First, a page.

C.M. Mayo: One of the things I especially appreciated about Walking the Llano is your eye for the detail of the deep past-- rock art, arrowheads, potsherds, some many thousands of years old, and how earlier peoples inhabited the landscape not as square feet measured off with a fence, but as a shape. And the Llano Estacado is shaped by draws-- what people elsewhere would call a creek bed or an arroyo. The draw you focus on is the Middle Alamosa Creek. Having written this book, your eye for the shape of a landscape-- any landscape-- must be far sharper. Am I right? If so, can you give an example?

Shelley Armitage: Thanks for mentioning this! I have always liked Mary Austin's comment that to appreciate the desert, you needed "a noticing eye." The draws that become the Middle Alamosa Creek are my so-called backyard and yet I was amazed to discover what had transpired there. Spending time, listening, looking, being open to discovery I think is important wherever we find ourselves.

Right now I am in the Chihuahuan desert and very interested in learning more and perhaps writing about it. In Poland, I spent lots of time walking and looking, going into the forests that bordered Warsaw. 

In fact, I think being conscious of shapes, as you say, rather than man-made or distinguished borders can awaken us to a different kind of understanding of how we are part of these environments. It's a kind of personal ecology.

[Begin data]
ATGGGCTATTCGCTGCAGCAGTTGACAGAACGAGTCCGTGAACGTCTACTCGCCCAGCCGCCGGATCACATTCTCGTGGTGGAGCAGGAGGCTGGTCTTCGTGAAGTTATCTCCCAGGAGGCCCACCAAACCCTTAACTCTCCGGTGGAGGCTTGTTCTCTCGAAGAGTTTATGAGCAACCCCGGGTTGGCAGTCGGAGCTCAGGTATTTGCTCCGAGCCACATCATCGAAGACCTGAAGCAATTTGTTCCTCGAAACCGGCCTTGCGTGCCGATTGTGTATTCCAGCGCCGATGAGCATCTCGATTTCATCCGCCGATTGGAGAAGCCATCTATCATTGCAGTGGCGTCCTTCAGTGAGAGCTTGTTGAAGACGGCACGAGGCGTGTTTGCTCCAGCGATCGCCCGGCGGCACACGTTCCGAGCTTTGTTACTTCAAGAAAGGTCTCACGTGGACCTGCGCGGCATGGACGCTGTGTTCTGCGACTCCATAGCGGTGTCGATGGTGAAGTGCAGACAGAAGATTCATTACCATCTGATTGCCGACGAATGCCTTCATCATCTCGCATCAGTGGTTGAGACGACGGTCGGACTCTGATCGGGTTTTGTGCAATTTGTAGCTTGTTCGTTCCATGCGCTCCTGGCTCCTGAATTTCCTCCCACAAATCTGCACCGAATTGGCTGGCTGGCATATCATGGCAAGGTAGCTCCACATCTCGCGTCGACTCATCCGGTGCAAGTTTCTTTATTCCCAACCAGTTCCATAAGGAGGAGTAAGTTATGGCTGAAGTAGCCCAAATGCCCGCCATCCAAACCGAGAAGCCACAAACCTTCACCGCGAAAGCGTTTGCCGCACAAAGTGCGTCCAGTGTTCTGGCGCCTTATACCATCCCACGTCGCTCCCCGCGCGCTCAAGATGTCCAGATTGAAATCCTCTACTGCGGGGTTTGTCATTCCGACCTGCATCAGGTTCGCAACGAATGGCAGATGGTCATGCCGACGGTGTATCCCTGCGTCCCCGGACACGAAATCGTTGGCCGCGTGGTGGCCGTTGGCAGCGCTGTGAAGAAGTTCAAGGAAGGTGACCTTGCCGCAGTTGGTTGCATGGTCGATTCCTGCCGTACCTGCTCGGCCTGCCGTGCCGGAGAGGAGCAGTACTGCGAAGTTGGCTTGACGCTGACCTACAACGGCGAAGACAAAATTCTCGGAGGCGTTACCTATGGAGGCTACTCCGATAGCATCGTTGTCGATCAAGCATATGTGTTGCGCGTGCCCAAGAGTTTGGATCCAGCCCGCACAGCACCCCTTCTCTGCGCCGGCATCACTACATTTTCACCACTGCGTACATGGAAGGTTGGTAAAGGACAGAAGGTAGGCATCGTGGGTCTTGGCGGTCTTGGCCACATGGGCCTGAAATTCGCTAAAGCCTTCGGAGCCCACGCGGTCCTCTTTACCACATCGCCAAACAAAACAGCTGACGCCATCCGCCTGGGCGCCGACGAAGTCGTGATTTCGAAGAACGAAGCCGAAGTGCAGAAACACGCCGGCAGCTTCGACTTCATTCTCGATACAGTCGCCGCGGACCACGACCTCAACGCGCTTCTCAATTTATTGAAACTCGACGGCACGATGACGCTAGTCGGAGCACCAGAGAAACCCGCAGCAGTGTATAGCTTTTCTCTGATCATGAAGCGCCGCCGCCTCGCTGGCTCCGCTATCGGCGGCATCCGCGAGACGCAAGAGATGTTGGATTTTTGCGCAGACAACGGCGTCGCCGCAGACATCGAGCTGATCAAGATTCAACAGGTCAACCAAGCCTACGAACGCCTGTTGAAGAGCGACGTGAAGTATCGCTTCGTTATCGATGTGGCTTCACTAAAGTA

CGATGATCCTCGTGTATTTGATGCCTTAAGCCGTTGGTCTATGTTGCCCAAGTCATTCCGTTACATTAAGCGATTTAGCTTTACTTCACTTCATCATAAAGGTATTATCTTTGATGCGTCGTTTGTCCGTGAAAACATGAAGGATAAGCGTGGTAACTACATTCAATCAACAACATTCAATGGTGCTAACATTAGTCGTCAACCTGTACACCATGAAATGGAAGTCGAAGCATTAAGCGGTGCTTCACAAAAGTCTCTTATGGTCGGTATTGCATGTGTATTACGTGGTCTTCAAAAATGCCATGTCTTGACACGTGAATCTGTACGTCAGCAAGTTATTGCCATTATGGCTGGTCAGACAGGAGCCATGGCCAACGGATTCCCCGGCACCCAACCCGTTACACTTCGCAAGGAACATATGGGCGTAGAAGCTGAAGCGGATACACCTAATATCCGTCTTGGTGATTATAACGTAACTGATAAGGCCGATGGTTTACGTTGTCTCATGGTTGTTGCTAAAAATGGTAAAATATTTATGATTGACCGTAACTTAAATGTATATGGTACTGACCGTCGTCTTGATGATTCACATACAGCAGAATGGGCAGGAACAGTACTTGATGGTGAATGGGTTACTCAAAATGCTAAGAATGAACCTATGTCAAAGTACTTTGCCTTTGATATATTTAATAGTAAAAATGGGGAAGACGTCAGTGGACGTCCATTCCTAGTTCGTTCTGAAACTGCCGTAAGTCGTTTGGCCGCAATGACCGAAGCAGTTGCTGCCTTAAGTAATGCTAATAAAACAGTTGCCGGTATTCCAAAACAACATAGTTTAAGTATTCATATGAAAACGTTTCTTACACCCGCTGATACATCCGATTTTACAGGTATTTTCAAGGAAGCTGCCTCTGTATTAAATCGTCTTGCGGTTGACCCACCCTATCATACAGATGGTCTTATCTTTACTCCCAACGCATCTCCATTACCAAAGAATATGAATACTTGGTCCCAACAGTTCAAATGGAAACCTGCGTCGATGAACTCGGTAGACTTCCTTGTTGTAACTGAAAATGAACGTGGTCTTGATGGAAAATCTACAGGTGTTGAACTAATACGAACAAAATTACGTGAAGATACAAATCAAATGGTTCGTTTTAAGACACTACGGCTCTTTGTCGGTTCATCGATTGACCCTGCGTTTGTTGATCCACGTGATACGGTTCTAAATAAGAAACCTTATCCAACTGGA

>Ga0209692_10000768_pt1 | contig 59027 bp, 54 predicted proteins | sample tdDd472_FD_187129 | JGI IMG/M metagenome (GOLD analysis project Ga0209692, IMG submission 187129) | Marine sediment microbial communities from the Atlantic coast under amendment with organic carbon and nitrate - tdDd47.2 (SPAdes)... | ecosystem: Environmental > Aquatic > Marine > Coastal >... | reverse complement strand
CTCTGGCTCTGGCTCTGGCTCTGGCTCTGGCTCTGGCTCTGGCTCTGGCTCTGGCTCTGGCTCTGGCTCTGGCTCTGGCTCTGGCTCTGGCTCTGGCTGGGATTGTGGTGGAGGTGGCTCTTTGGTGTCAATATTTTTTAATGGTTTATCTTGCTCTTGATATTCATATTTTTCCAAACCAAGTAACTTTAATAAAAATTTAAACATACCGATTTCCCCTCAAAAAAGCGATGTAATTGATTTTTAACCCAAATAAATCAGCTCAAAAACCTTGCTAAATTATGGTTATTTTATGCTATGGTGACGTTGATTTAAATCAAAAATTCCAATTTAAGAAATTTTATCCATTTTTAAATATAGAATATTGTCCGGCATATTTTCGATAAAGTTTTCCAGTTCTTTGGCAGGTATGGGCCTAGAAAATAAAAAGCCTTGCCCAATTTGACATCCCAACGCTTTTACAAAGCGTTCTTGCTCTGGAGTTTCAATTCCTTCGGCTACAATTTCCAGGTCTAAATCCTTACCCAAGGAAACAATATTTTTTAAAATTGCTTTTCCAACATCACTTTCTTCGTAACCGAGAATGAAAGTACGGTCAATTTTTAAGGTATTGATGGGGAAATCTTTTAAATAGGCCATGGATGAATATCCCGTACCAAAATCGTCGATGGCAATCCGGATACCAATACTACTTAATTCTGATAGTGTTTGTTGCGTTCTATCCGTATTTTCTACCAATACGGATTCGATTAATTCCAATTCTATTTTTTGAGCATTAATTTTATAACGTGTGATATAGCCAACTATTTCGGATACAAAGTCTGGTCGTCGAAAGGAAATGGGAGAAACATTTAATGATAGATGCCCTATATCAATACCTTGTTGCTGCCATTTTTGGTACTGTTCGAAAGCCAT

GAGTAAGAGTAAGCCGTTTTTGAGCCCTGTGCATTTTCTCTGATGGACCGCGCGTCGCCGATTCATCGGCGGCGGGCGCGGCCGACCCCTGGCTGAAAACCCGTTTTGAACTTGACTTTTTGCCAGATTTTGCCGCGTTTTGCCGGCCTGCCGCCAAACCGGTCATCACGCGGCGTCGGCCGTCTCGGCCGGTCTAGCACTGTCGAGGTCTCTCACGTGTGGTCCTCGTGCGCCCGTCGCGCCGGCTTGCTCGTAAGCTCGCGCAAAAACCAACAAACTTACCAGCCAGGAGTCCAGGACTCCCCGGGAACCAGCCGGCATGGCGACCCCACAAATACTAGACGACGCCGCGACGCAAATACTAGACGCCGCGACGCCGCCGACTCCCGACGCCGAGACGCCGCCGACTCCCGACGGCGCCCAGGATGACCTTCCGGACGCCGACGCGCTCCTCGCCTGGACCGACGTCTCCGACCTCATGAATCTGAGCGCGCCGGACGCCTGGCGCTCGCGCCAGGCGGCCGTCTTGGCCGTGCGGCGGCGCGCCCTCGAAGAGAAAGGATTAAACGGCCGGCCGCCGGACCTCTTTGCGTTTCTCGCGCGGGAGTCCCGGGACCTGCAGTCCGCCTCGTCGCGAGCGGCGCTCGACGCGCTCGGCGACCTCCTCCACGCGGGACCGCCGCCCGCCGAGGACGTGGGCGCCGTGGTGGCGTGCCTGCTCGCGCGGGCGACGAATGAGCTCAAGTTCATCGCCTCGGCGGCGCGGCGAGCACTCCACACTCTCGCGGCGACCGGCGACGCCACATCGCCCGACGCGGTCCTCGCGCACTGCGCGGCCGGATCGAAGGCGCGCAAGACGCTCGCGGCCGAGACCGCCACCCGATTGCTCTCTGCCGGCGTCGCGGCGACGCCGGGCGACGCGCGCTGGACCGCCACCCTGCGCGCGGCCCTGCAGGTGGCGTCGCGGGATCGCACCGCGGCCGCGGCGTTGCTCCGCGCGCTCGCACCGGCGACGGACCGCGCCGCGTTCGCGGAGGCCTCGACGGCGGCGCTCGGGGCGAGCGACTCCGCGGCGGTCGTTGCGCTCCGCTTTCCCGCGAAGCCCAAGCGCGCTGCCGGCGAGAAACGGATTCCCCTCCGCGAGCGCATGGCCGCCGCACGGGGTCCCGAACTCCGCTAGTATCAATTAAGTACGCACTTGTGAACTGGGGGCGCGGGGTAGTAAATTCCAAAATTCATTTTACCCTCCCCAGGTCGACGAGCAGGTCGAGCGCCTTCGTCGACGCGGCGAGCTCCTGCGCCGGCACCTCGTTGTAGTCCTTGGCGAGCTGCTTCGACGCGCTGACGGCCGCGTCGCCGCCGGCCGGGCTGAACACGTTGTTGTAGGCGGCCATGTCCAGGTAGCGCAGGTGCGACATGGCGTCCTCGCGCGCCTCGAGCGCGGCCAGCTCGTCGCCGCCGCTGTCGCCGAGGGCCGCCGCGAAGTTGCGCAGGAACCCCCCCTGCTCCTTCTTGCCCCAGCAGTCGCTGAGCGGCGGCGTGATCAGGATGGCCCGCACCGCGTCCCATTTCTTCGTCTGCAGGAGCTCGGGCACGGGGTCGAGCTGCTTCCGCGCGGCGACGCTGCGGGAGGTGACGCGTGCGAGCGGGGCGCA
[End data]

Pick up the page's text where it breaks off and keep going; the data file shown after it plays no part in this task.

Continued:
I like to look without language, by which I mean a kind of openness before we name something and thus categorize it. 

C.M. Mayo: Popular imagery of Texas often differs immensely from reality, and yet at the same time, in so many instances, stereotypes and reality intertwine, sometimes unconsciously, sometimes ironically, perhaps playfully. For example, the other day I happened to visit the website of the vast La Escalera Ranch and, as I recall, one of the videos was playing the theme song to the movie "Giant." In Walking the Llano you mention that, a child growing up in Vega, you were "steeped in the cowboy films of my childhood...Dale Evans... Roy Rogers... Then there were Gene Autry and The Lone Ranger, which led to records, sheet music, and magic rings." Later you write, "In elementary school, I kept writing about the other Wests, as if they were more important than my own." In this regard, what do you see happening for children in Vega, Texas, and similar places, now?

Shelley Armitage: I'd like to think the kids in Vega could revel in the mixture of fact and fantasy in a state and on a llano fairly amazing! And I was hopeful when I had the chance to speak to a 4th grade class at Vega schools about my book. I used a Power Point of some of the photos in the book, but of course in much more gorgeous color.

They responded with great questions about the flora and fauna mainly, but when I asked if any of them realized this canyon country existed just north of town, only one little boy said "Ma'am, I live out on one of those ranches." Everyone else seemed clueless, happy to connect the area with something else they knew, but not familiar with it themselves. 

I think their world is more daily defined as Stars Wars or Frozen and of course through that little object influencing us all, the cell phone. Viewing the world through frames, television, computer screens, cell phones is no doubt more defining than the big star their parents put on their houses. 

Do they consider themselves "Texans"? I would guess yes, when the situation calls for it. Still when I was a kid I think I was more aware of being a westerner than a Texan.